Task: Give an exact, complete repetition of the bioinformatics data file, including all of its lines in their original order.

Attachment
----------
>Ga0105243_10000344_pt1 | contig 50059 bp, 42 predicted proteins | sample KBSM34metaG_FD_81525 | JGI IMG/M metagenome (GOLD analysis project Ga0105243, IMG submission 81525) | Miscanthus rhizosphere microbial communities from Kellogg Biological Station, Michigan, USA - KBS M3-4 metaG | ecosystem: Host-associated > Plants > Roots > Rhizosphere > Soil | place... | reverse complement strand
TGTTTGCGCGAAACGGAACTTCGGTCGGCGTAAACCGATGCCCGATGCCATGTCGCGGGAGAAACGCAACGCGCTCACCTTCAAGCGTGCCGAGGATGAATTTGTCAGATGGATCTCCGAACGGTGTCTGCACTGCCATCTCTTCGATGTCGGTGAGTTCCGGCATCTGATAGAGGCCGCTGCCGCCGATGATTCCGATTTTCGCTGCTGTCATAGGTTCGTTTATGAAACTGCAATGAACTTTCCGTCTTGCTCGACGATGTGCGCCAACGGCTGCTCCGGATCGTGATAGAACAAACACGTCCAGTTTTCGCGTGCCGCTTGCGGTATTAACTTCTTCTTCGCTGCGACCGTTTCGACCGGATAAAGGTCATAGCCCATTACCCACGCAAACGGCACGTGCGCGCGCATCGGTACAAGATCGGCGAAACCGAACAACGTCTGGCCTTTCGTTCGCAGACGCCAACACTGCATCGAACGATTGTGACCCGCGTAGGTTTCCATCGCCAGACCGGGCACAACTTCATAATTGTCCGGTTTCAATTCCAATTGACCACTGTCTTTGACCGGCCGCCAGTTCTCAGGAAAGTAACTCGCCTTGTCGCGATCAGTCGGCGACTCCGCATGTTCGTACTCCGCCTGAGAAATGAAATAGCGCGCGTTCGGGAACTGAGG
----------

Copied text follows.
>Ga0105243_10000344_pt1 | contig 50059 bp, 42 predicted proteins | sample KBSM34metaG_FD_81525 | JGI IMG/M metagenome (GOLD analysis project Ga0105243, IMG submission 81525) | Miscanthus rhizosphere microbial communities from Kellogg Biological Station, Michigan, USA - KBS M3-4 metaG | ecosystem: Host-associated > Plants > Roots > Rhizosphere > Soil | place... | reverse complement strand
TGTTTGCGCGAAACGGAACTTCGGTCGGCGTAAACCGATGCCCGATGCCATGTCGCGGGAGAAACGCAACGCGCTCACCTTCAAGCGTGCCGAGGATGAATTTGTCAGATGGATCTCCGAACGGTGTCTGCACTGCCATCTCTTCGATGTCGGTGAGTTCCGGCATCTGATAGAGGCCGCTGCCGCCGATGATTCCGATTTTCGCTGCTGTCATAGGTTCGTTTATGAAACTGCAATGAACTTTCCGTCTTGCTCGACGATGTGCGCCAACGGCTGCTCCGGATCGTGATAGAACAAACACGTCCAGTTTTCGCGTGCCGCTTGCGGTATTAACTTCTTCTTCGCTGCGACCGTTTCGACCGGATAAAGGTCATAGCCCATTACCCACGCAAACGGCACGTGCGCGCGCATCGGTACAAGATCGGCGAAACCGAACAACGTCTGGCCTTTCGTTCGCAGACGCCAACACTGCATCGAACGATTGTGACCCGCGTAGGTTTCCATCGCCAGACCGGGCACAACTTCATAATTGTCCGGTTTCAATTCCAATTGACCACTGTCTTTGACCGGCCGCCAGTTCTCAGGAAAGTAACTCGCCTTGTCGCGATCAGTCGGCGACTCCGCATGTTCGTACTCCGCCTGAGAAATGAAATAGCGCGCGTTCGGGAACTGAGG